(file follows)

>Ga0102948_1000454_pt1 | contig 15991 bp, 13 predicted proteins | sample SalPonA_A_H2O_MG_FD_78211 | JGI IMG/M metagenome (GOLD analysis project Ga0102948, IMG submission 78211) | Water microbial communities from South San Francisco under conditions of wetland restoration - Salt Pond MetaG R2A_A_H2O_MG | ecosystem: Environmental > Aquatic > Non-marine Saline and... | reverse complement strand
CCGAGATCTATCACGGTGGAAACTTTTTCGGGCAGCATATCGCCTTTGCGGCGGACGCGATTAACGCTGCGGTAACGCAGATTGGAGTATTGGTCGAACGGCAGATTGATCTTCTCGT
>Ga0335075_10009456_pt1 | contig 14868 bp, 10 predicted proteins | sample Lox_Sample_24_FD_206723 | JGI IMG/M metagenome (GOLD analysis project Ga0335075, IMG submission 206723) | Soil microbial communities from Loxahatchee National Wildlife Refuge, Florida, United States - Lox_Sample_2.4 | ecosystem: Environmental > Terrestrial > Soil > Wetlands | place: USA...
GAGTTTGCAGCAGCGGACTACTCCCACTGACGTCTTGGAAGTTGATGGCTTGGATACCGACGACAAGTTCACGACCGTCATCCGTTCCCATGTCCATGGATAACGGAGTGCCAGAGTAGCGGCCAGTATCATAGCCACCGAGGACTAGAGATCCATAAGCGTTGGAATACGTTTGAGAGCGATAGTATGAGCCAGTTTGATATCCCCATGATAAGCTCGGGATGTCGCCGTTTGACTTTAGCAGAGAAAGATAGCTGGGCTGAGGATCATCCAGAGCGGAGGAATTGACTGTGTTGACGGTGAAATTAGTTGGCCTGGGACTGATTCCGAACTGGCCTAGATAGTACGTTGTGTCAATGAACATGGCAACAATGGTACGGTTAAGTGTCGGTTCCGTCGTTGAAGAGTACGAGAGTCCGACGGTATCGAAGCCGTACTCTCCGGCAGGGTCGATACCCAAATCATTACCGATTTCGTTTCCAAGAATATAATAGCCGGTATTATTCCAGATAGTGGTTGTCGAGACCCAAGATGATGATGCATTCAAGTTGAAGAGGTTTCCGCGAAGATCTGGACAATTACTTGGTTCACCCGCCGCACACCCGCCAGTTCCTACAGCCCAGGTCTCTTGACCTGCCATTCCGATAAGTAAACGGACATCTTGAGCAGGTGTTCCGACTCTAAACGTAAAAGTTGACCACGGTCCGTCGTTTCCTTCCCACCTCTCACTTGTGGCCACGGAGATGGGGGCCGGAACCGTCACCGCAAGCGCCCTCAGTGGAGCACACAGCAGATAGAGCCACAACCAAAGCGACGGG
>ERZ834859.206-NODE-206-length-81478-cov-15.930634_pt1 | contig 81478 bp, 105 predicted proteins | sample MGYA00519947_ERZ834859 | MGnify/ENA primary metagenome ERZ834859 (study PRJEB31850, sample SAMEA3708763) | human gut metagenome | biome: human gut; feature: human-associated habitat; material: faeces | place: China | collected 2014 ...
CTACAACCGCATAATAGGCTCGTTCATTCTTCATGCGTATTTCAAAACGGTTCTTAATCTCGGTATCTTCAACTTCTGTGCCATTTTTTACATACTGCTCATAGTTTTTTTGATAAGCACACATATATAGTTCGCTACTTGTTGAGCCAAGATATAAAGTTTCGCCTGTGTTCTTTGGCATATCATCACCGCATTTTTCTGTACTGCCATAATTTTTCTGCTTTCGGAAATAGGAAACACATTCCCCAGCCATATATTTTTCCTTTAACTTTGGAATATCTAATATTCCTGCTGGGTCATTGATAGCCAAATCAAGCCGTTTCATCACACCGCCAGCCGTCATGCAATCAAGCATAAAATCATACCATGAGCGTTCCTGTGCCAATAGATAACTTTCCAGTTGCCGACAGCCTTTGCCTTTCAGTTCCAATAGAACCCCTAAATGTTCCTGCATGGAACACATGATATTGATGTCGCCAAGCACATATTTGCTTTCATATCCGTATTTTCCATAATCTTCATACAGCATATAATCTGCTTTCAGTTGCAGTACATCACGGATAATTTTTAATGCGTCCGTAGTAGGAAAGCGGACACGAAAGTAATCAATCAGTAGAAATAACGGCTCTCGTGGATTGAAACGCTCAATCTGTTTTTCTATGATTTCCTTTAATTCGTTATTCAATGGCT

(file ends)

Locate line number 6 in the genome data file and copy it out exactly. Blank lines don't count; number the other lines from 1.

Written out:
CTACAACCGCATAATAGGCTCGTTCATTCTTCATGCGTATTTCAAAACGGTTCTTAATCTCGGTATCTTCAACTTCTGTGCCATTTTTTACATACTGCTCATAGTTTTTTTGATAAGCACACATATATAGTTCGCTACTTGTTGAGCCAAGATATAAAGTTTCGCCTGTGTTCTTTGGCATATCATCACCGCATTTTTCTGTACTGCCATAATTTTTCTGCTTTCGGAAATAGGAAACACATTCCCCAGCCATATATTTTTCCTTTAACTTTGGAATATCTAATATTCCTGCTGGGTCATTGATAGCCAAATCAAGCCGTTTCATCACACCGCCAGCCGTCATGCAATCAAGCATAAAATCATACCATGAGCGTTCCTGTGCCAATAGATAACTTTCCAGTTGCCGACAGCCTTTGCCTTTCAGTTCCAATAGAACCCCTAAATGTTCCTGCATGGAACACATGATATTGATGTCGCCAAGCACATATTTGCTTTCATATCCGTATTTTCCATAATCTTCATACAGCATATAATCTGCTTTCAGTTGCAGTACATCACGGATAATTTTTAATGCGTCCGTAGTAGGAAAGCGGACACGAAAGTAATCAATCAGTAGAAATAACGGCTCTCGTGGATTGAAACGCTCAATCTGTTTTTCTATGATTTCCTTTAATTCGTTATTCAATGGCT